Willy Lowry

ZANZIBAR, Tanzania—Sibeha Mustafa wades through the shallow waters of the Indian Ocean inspecting her small seaweed farm in Zanzibar. The sun glares off the island’s white sand beaches and the turquoise waters shimmer. Mustafa wears dark sunglasses and a colorful scarf is wrapped tightly around her head to protect her from the sun. She plants two wooden stakes firmly in the sand and attaches a yellow rope dangling with seaweed. When the seaweed is ready, Mustafa will carry it to shore and dry it.

The seaweed is then exported to Europe, North America and Asia. A gel called carrageenan is extracted from the dried seaweed and used as an additive in medicine, cosmetic creams, and food like ice cream. After tourism revenues, seaweed exportation is the second biggest contributor to Zanzibar’s economy and employs thousands of women like Mustafa.

But recently Zanzibar’s seaweed industry has been struggling. “The weather is changing and it’s affecting our seaweed,” said Mustafa.

Seaweed farming was introduced to Zanzibar in the late 1980s and it quickly became one of the world’s largest exporters behind the Philippines and Indonesia. The island’s warm waters, sandy beaches, and large intertidal zones make it the perfect place to grow seaweed. But in recent years, water temperatures have risen dramatically. Dr. Flower Msuya, a marine biologist at the Institute of Marine Science at the University of Dar es Salaam, said temperatures have risen from an average of around 86 degrees Fahrenheit to over 95 degrees in recent years.


“When the seaweed is exposed to high temperatures, it gets stressed and can die,” said Msuya.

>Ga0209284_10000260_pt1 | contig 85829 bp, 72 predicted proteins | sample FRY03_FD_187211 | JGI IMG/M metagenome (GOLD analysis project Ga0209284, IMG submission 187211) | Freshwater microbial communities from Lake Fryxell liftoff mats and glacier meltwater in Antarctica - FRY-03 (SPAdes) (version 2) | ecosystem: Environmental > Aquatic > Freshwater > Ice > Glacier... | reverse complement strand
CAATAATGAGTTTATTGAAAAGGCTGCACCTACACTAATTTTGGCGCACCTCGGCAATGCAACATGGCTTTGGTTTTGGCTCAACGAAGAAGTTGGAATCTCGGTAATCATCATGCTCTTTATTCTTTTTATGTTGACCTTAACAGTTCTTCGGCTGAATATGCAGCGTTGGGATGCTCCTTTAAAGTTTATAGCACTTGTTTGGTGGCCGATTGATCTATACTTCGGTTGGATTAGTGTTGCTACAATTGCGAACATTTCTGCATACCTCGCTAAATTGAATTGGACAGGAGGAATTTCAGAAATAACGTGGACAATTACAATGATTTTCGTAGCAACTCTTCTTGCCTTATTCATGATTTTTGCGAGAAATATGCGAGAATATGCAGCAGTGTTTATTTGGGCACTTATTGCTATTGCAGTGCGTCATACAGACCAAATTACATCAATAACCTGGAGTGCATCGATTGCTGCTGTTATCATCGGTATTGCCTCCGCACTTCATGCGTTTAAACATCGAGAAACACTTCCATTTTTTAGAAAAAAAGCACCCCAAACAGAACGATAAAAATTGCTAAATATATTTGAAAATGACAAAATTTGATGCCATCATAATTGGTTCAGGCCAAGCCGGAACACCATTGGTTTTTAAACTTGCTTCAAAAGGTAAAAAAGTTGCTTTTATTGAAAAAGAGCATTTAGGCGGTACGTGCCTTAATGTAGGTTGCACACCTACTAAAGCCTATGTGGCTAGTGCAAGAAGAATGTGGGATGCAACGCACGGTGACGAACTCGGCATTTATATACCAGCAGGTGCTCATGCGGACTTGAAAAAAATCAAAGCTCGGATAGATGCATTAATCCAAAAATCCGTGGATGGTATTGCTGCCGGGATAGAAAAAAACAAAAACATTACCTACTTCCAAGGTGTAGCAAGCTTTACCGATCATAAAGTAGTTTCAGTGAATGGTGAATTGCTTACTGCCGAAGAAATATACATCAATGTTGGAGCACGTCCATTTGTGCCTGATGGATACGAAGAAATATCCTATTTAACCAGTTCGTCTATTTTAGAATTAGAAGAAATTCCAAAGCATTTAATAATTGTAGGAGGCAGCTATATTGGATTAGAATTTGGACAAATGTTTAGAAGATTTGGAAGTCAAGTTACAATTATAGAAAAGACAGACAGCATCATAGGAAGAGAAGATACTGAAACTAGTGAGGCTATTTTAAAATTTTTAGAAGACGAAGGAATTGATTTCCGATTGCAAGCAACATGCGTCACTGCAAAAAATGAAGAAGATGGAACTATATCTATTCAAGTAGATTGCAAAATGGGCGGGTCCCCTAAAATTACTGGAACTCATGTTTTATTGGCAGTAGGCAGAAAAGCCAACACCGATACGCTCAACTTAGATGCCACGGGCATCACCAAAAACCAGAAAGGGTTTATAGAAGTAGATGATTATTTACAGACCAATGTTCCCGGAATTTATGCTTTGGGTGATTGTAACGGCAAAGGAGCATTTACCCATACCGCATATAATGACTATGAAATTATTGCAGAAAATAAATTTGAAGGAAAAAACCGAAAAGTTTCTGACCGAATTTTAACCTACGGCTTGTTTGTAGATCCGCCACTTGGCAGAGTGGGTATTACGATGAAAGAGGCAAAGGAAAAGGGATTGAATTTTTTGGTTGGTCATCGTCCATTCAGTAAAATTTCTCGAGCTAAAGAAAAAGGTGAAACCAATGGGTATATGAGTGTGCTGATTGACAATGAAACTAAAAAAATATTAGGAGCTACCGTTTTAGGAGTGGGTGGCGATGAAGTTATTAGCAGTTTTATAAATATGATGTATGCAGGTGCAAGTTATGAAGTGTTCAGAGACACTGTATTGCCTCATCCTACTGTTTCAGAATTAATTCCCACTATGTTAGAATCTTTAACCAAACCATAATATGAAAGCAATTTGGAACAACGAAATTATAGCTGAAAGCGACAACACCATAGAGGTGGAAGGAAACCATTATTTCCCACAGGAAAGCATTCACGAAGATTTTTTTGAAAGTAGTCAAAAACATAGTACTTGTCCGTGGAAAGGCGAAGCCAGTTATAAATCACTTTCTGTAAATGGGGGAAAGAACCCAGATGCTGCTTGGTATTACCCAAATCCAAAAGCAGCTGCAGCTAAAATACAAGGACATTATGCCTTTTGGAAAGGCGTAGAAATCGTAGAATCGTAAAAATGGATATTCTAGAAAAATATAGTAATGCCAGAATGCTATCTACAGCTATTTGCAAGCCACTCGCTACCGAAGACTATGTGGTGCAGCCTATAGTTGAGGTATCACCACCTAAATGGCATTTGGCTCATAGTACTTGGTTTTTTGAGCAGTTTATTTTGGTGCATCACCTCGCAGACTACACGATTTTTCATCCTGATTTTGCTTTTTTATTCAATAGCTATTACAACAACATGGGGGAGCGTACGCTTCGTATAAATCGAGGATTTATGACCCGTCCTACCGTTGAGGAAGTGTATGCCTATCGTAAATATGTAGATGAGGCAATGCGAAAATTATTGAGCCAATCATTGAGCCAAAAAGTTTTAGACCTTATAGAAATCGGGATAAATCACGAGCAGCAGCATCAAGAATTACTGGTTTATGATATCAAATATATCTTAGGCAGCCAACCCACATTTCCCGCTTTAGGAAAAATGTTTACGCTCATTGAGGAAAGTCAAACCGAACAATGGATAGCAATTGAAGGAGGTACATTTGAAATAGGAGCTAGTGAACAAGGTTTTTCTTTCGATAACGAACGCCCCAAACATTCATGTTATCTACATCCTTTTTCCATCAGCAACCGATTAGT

It’s not just the temperatures that are problematic, with El Niño the weather has become less predictable, making it difficult for farmers to know when it’s going to rain. “When you are drying seaweed it’s not supposed to be in contact with fresh water,” said Msuya. She believes the exposure to rain is decreasing the value of the product.

Sibeha Mustafa inspecting her small seaweed farm in Zanzibar.
Willy Lowry


According to Msuya some farmers’ production is down 40% from previous years.

And it’s not just happening in Zanzibar. Reports in local media show production in the Philippines has dropped as well.

Mustafa’s production hasn’t yet dropped but she’s worried. “The seaweed isn’t the same as before,” she said, “it’s not as strong as it use to be.”


Mustafa relies on seaweed farming to help feed her family of ten. She only makes about $25.00 a month, and she worries if the waters continue to get warmer she may no longer be able to provide for her children.

One positive is that demand for seaweed remains high. “Globally the seaweed aquaculture has always been on the increase,” said Thierry Chopin of the International Seaweed Association.


Msuya says there’s not much that can be done to help lower water temperatures and save Zanzibar’s seaweed farms. “The way forward for seaweed farming is to go for deep water farming, we’re talking about one, two, three meters at the lowest tide,” she said.

Deep water seaweed farming is done using floating lines that are anchored to the ocean floor. The deeper waters are cooler and provide an even better environment for the seaweed to grow, but it’s a much more complicated and expensive process and many women in Zanzibar don’t know how to swim.

Msuya is part of the Zanzibar Seaweed Cluster Initiative which is trying to find affordable ways to help farmers move to deeper waters. Together with the government of Zanzibar they are trying to equip and train farmers. But she said finding a solution is a long process and many farmers are already suffering from the warming sea. Seaweed farming has helped empower thousands of women in Zanzibar and that could be at risk if solutions are not found quickly.